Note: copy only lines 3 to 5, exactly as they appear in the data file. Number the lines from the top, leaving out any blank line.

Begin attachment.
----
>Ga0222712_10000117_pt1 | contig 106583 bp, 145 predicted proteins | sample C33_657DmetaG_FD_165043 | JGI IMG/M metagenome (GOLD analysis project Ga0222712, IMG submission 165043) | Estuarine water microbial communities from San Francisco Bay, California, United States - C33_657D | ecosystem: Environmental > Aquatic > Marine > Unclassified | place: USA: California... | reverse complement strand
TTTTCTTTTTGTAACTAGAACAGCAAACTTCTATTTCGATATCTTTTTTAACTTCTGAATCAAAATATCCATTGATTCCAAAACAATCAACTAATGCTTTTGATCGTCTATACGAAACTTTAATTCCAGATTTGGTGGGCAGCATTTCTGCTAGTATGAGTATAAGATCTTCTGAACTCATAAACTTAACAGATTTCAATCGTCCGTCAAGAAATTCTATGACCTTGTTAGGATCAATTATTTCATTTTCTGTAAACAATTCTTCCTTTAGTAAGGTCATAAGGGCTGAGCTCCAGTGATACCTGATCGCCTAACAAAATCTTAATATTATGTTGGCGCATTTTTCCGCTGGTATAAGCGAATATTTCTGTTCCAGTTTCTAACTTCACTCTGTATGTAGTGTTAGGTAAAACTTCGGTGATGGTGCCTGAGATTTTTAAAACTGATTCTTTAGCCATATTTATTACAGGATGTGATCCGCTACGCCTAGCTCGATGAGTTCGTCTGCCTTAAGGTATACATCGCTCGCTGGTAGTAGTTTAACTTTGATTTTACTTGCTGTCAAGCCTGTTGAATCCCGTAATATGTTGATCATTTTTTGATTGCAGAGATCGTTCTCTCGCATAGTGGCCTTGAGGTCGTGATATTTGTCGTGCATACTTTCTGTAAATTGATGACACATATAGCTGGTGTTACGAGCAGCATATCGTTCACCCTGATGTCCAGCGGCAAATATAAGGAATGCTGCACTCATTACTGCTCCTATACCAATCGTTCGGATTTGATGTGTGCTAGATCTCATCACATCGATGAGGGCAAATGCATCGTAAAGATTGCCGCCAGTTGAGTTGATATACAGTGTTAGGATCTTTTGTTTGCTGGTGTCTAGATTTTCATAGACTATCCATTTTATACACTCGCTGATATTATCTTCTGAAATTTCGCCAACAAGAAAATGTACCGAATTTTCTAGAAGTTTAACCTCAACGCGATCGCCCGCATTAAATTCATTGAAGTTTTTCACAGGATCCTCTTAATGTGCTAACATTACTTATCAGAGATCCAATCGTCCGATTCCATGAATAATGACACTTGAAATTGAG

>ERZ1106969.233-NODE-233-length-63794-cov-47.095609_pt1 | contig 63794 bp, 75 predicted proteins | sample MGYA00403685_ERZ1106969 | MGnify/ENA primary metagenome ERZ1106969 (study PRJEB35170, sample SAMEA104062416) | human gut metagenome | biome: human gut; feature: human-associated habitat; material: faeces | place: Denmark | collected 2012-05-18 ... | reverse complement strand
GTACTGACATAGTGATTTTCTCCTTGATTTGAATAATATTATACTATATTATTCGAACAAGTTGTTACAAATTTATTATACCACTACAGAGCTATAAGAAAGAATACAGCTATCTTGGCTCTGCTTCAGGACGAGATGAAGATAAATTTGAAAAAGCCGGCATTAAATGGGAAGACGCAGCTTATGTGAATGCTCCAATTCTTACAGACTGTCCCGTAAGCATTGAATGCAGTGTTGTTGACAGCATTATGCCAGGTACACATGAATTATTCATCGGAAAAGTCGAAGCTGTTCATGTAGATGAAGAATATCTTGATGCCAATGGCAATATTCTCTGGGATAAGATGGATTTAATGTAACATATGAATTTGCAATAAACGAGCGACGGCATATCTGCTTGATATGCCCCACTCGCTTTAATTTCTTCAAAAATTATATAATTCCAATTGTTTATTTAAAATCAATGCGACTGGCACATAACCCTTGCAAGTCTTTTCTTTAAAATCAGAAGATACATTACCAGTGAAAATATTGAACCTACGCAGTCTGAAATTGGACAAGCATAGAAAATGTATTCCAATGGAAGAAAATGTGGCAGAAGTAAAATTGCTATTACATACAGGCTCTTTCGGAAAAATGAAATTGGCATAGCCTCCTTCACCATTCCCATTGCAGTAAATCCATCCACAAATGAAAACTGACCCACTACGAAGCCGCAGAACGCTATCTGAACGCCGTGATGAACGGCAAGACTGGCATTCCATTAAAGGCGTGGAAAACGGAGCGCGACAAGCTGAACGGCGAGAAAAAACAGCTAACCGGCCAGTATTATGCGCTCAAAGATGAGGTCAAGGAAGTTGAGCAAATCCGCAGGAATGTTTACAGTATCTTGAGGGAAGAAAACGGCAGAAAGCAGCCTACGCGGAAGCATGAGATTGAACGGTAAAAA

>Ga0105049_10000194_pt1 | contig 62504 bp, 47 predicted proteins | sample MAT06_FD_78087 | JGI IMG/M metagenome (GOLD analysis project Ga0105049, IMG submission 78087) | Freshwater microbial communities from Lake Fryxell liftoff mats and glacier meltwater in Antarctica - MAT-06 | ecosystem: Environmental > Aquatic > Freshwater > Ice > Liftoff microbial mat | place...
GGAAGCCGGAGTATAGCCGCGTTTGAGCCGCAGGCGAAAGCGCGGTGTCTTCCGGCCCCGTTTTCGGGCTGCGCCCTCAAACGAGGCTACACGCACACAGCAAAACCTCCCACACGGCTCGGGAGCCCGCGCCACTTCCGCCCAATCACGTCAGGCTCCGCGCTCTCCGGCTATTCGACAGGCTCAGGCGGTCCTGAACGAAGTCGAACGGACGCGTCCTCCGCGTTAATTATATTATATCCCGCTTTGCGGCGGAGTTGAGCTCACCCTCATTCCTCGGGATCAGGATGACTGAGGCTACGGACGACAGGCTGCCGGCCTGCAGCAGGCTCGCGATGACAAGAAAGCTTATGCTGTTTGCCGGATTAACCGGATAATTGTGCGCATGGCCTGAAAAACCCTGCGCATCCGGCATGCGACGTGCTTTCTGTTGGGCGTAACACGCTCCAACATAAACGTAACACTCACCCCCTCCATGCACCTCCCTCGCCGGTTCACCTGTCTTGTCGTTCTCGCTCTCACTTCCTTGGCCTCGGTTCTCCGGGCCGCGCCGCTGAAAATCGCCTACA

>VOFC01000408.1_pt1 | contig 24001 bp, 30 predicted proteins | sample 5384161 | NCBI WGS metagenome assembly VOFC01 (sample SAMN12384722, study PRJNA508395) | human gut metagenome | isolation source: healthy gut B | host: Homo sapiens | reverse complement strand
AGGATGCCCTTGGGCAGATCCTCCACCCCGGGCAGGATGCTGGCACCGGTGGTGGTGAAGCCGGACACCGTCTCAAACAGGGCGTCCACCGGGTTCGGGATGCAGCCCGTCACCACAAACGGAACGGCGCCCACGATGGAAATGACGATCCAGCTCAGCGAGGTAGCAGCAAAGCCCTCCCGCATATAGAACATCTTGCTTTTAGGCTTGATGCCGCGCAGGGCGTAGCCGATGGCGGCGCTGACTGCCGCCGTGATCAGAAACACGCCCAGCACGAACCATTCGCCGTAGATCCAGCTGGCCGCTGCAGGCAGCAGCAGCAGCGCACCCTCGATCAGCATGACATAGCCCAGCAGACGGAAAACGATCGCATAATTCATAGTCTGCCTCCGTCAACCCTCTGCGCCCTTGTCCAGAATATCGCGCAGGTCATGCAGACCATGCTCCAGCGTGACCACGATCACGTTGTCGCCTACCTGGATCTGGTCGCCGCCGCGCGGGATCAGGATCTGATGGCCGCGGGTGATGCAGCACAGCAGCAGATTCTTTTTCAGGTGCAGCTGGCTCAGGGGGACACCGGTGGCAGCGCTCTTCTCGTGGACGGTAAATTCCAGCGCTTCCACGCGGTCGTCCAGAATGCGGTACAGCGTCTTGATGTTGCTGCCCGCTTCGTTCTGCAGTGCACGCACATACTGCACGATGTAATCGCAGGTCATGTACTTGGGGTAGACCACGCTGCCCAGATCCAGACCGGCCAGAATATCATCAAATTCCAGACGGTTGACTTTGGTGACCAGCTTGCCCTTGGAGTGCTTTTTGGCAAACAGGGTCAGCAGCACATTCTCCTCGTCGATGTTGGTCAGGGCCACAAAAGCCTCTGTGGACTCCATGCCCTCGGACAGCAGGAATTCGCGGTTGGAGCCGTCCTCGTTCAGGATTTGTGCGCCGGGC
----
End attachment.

>ERZ1106969.233-NODE-233-length-63794-cov-47.095609_pt1 | contig 63794 bp, 75 predicted proteins | sample MGYA00403685_ERZ1106969 | MGnify/ENA primary metagenome ERZ1106969 (study PRJEB35170, sample SAMEA104062416) | human gut metagenome | biome: human gut; feature: human-associated habitat; material: faeces | place: Denmark | collected 2012-05-18 ... | reverse complement strand
GTACTGACATAGTGATTTTCTCCTTGATTTGAATAATATTATACTATATTATTCGAACAAGTTGTTACAAATTTATTATACCACTACAGAGCTATAAGAAAGAATACAGCTATCTTGGCTCTGCTTCAGGACGAGATGAAGATAAATTTGAAAAAGCCGGCATTAAATGGGAAGACGCAGCTTATGTGAATGCTCCAATTCTTACAGACTGTCCCGTAAGCATTGAATGCAGTGTTGTTGACAGCATTATGCCAGGTACACATGAATTATTCATCGGAAAAGTCGAAGCTGTTCATGTAGATGAAGAATATCTTGATGCCAATGGCAATATTCTCTGGGATAAGATGGATTTAATGTAACATATGAATTTGCAATAAACGAGCGACGGCATATCTGCTTGATATGCCCCACTCGCTTTAATTTCTTCAAAAATTATATAATTCCAATTGTTTATTTAAAATCAATGCGACTGGCACATAACCCTTGCAAGTCTTTTCTTTAAAATCAGAAGATACATTACCAGTGAAAATATTGAACCTACGCAGTCTGAAATTGGACAAGCATAGAAAATGTATTCCAATGGAAGAAAATGTGGCAGAAGTAAAATTGCTATTACATACAGGCTCTTTCGGAAAAATGAAATTGGCATAGCCTCCTTCACCATTCCCATTGCAGTAAATCCATCCACAAATGAAAACTGACCCACTACGAAGCCGCAGAACGCTATCTGAACGCCGTGATGAACGGCAAGACTGGCATTCCATTAAAGGCGTGGAAAACGGAGCGCGACAAGCTGAACGGCGAGAAAAAACAGCTAACCGGCCAGTATTATGCGCTCAAAGATGAGGTCAAGGAAGTTGAGCAAATCCGCAGGAATGTTTACAGTATCTTGAGGGAAGAAAACGGCAGAAAGCAGCCTACGCGGAAGCATGAGATTGAACGGTAAAAA

>Ga0105049_10000194_pt1 | contig 62504 bp, 47 predicted proteins | sample MAT06_FD_78087 | JGI IMG/M metagenome (GOLD analysis project Ga0105049, IMG submission 78087) | Freshwater microbial communities from Lake Fryxell liftoff mats and glacier meltwater in Antarctica - MAT-06 | ecosystem: Environmental > Aquatic > Freshwater > Ice > Liftoff microbial mat | place...